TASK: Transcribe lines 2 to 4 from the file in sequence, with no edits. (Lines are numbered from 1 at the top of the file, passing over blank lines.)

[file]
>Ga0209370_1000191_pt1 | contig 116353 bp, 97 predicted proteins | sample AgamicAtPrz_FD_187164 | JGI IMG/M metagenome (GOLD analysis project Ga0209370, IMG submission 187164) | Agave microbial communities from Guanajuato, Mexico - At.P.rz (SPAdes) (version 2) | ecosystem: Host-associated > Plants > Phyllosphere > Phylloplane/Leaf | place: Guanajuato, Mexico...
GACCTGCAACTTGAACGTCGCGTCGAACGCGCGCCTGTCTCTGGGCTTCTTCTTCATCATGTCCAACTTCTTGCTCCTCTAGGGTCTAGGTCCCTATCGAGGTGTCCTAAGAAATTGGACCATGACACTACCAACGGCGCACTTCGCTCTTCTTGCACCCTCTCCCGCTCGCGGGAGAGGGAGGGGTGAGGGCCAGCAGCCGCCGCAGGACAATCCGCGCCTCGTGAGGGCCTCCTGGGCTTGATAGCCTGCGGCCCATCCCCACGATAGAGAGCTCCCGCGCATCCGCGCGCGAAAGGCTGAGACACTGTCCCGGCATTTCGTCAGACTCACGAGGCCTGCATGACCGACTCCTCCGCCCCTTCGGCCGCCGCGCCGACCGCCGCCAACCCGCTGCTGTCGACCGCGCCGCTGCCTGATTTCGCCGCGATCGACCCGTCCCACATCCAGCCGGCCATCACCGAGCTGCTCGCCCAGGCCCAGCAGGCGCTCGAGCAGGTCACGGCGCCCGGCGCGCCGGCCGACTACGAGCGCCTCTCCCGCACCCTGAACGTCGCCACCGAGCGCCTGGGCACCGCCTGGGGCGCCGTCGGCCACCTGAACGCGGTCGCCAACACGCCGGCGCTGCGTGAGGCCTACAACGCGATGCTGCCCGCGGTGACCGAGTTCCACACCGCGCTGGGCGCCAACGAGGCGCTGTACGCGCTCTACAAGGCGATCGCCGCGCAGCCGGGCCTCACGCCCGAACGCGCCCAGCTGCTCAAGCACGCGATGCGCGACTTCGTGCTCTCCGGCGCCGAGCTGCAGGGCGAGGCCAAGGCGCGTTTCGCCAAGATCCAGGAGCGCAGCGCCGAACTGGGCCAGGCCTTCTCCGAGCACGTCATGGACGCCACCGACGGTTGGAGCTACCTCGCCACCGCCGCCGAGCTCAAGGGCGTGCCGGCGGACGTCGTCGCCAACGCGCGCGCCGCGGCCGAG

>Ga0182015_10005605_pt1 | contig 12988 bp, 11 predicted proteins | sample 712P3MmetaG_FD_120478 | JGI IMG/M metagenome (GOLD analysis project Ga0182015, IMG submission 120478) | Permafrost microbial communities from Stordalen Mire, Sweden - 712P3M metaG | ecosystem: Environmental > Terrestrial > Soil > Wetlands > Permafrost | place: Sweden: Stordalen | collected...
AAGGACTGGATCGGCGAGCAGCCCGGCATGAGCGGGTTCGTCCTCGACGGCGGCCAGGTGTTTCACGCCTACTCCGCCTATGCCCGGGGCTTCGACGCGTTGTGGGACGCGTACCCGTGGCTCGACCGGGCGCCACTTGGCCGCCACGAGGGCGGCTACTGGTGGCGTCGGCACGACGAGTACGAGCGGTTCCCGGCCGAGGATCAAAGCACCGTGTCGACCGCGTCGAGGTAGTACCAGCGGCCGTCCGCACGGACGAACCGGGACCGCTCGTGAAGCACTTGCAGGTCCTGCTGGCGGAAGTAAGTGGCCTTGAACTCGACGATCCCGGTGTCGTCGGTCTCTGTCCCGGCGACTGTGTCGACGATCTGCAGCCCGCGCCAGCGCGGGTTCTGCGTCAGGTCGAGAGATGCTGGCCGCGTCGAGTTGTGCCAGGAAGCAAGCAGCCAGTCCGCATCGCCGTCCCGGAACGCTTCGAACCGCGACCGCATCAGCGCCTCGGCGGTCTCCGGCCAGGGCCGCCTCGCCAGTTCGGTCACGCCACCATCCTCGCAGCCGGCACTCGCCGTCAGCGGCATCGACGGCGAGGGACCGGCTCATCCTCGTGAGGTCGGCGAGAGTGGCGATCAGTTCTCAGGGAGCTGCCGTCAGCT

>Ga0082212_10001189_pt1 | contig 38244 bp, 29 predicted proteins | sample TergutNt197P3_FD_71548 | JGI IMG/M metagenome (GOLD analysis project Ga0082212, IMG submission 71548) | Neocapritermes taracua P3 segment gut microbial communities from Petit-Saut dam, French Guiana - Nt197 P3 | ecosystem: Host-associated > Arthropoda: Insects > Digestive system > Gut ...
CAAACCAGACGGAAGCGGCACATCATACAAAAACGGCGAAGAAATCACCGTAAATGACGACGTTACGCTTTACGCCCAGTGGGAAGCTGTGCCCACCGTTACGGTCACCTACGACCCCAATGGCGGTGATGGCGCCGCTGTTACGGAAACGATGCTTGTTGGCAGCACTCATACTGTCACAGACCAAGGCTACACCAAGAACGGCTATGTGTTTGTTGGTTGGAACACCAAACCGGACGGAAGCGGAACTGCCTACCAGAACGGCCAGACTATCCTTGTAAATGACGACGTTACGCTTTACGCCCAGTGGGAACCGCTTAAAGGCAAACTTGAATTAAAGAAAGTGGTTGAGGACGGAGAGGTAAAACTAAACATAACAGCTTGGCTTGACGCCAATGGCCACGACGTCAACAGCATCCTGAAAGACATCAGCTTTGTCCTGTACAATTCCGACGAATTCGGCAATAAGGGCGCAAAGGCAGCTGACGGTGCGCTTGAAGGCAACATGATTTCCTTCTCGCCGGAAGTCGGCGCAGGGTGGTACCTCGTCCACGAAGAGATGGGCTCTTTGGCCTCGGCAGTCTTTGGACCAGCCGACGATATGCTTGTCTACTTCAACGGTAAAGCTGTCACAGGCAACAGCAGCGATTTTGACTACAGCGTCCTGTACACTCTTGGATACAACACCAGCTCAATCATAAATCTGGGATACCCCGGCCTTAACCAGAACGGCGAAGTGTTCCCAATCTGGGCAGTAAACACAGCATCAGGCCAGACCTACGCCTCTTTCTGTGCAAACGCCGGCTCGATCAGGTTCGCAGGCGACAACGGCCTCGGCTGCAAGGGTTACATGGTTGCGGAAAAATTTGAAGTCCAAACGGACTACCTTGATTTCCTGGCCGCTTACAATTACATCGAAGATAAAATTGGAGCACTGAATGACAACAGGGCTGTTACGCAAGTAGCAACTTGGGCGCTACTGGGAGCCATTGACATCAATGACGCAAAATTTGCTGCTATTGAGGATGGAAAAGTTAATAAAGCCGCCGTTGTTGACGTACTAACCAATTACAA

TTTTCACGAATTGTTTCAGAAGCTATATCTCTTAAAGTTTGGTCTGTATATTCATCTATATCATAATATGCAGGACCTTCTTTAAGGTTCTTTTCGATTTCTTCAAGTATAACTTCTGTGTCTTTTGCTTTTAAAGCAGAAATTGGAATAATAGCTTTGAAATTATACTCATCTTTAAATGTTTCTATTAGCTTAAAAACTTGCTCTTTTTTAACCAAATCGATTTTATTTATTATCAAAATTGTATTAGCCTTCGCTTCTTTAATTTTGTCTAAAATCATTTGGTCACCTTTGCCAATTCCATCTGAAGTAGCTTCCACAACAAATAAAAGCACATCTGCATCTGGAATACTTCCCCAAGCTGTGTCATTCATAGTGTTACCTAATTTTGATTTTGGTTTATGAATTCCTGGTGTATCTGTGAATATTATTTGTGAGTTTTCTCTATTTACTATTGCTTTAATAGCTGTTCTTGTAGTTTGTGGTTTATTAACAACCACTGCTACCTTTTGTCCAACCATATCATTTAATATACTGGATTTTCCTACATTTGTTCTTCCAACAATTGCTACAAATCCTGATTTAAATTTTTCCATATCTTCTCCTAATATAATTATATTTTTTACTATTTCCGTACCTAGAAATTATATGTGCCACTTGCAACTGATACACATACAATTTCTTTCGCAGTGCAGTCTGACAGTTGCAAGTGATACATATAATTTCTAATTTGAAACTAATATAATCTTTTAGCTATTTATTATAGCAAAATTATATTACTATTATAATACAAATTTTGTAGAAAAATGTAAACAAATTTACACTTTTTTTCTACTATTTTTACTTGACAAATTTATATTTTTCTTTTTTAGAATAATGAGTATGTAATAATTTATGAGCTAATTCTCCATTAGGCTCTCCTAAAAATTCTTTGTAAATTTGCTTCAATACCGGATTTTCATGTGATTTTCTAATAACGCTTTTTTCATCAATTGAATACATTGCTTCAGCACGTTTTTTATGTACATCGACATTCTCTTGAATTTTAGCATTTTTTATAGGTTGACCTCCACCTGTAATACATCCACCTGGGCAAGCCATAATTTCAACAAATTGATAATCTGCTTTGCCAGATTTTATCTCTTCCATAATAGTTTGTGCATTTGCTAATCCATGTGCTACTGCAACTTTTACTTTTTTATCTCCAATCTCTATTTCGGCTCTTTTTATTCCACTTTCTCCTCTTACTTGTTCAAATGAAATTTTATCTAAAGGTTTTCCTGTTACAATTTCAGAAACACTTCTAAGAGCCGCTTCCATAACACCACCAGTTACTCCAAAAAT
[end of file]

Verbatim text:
GACCTGCAACTTGAACGTCGCGTCGAACGCGCGCCTGTCTCTGGGCTTCTTCTTCATCATGTCCAACTTCTTGCTCCTCTAGGGTCTAGGTCCCTATCGAGGTGTCCTAAGAAATTGGACCATGACACTACCAACGGCGCACTTCGCTCTTCTTGCACCCTCTCCCGCTCGCGGGAGAGGGAGGGGTGAGGGCCAGCAGCCGCCGCAGGACAATCCGCGCCTCGTGAGGGCCTCCTGGGCTTGATAGCCTGCGGCCCATCCCCACGATAGAGAGCTCCCGCGCATCCGCGCGCGAAAGGCTGAGACACTGTCCCGGCATTTCGTCAGACTCACGAGGCCTGCATGACCGACTCCTCCGCCCCTTCGGCCGCCGCGCCGACCGCCGCCAACCCGCTGCTGTCGACCGCGCCGCTGCCTGATTTCGCCGCGATCGACCCGTCCCACATCCAGCCGGCCATCACCGAGCTGCTCGCCCAGGCCCAGCAGGCGCTCGAGCAGGTCACGGCGCCCGGCGCGCCGGCCGACTACGAGCGCCTCTCCCGCACCCTGAACGTCGCCACCGAGCGCCTGGGCACCGCCTGGGGCGCCGTCGGCCACCTGAACGCGGTCGCCAACACGCCGGCGCTGCGTGAGGCCTACAACGCGATGCTGCCCGCGGTGACCGAGTTCCACACCGCGCTGGGCGCCAACGAGGCGCTGTACGCGCTCTACAAGGCGATCGCCGCGCAGCCGGGCCTCACGCCCGAACGCGCCCAGCTGCTCAAGCACGCGATGCGCGACTTCGTGCTCTCCGGCGCCGAGCTGCAGGGCGAGGCCAAGGCGCGTTTCGCCAAGATCCAGGAGCGCAGCGCCGAACTGGGCCAGGCCTTCTCCGAGCACGTCATGGACGCCACCGACGGTTGGAGCTACCTCGCCACCGCCGCCGAGCTCAAGGGCGTGCCGGCGGACGTCGTCGCCAACGCGCGCGCCGCGGCCGAG

>Ga0182015_10005605_pt1 | contig 12988 bp, 11 predicted proteins | sample 712P3MmetaG_FD_120478 | JGI IMG/M metagenome (GOLD analysis project Ga0182015, IMG submission 120478) | Permafrost microbial communities from Stordalen Mire, Sweden - 712P3M metaG | ecosystem: Environmental > Terrestrial > Soil > Wetlands > Permafrost | place: Sweden: Stordalen | collected...
AAGGACTGGATCGGCGAGCAGCCCGGCATGAGCGGGTTCGTCCTCGACGGCGGCCAGGTGTTTCACGCCTACTCCGCCTATGCCCGGGGCTTCGACGCGTTGTGGGACGCGTACCCGTGGCTCGACCGGGCGCCACTTGGCCGCCACGAGGGCGGCTACTGGTGGCGTCGGCACGACGAGTACGAGCGGTTCCCGGCCGAGGATCAAAGCACCGTGTCGACCGCGTCGAGGTAGTACCAGCGGCCGTCCGCACGGACGAACCGGGACCGCTCGTGAAGCACTTGCAGGTCCTGCTGGCGGAAGTAAGTGGCCTTGAACTCGACGATCCCGGTGTCGTCGGTCTCTGTCCCGGCGACTGTGTCGACGATCTGCAGCCCGCGCCAGCGCGGGTTCTGCGTCAGGTCGAGAGATGCTGGCCGCGTCGAGTTGTGCCAGGAAGCAAGCAGCCAGTCCGCATCGCCGTCCCGGAACGCTTCGAACCGCGACCGCATCAGCGCCTCGGCGGTCTCCGGCCAGGGCCGCCTCGCCAGTTCGGTCACGCCACCATCCTCGCAGCCGGCACTCGCCGTCAGCGGCATCGACGGCGAGGGACCGGCTCATCCTCGTGAGGTCGGCGAGAGTGGCGATCAGTTCTCAGGGAGCTGCCGTCAGCT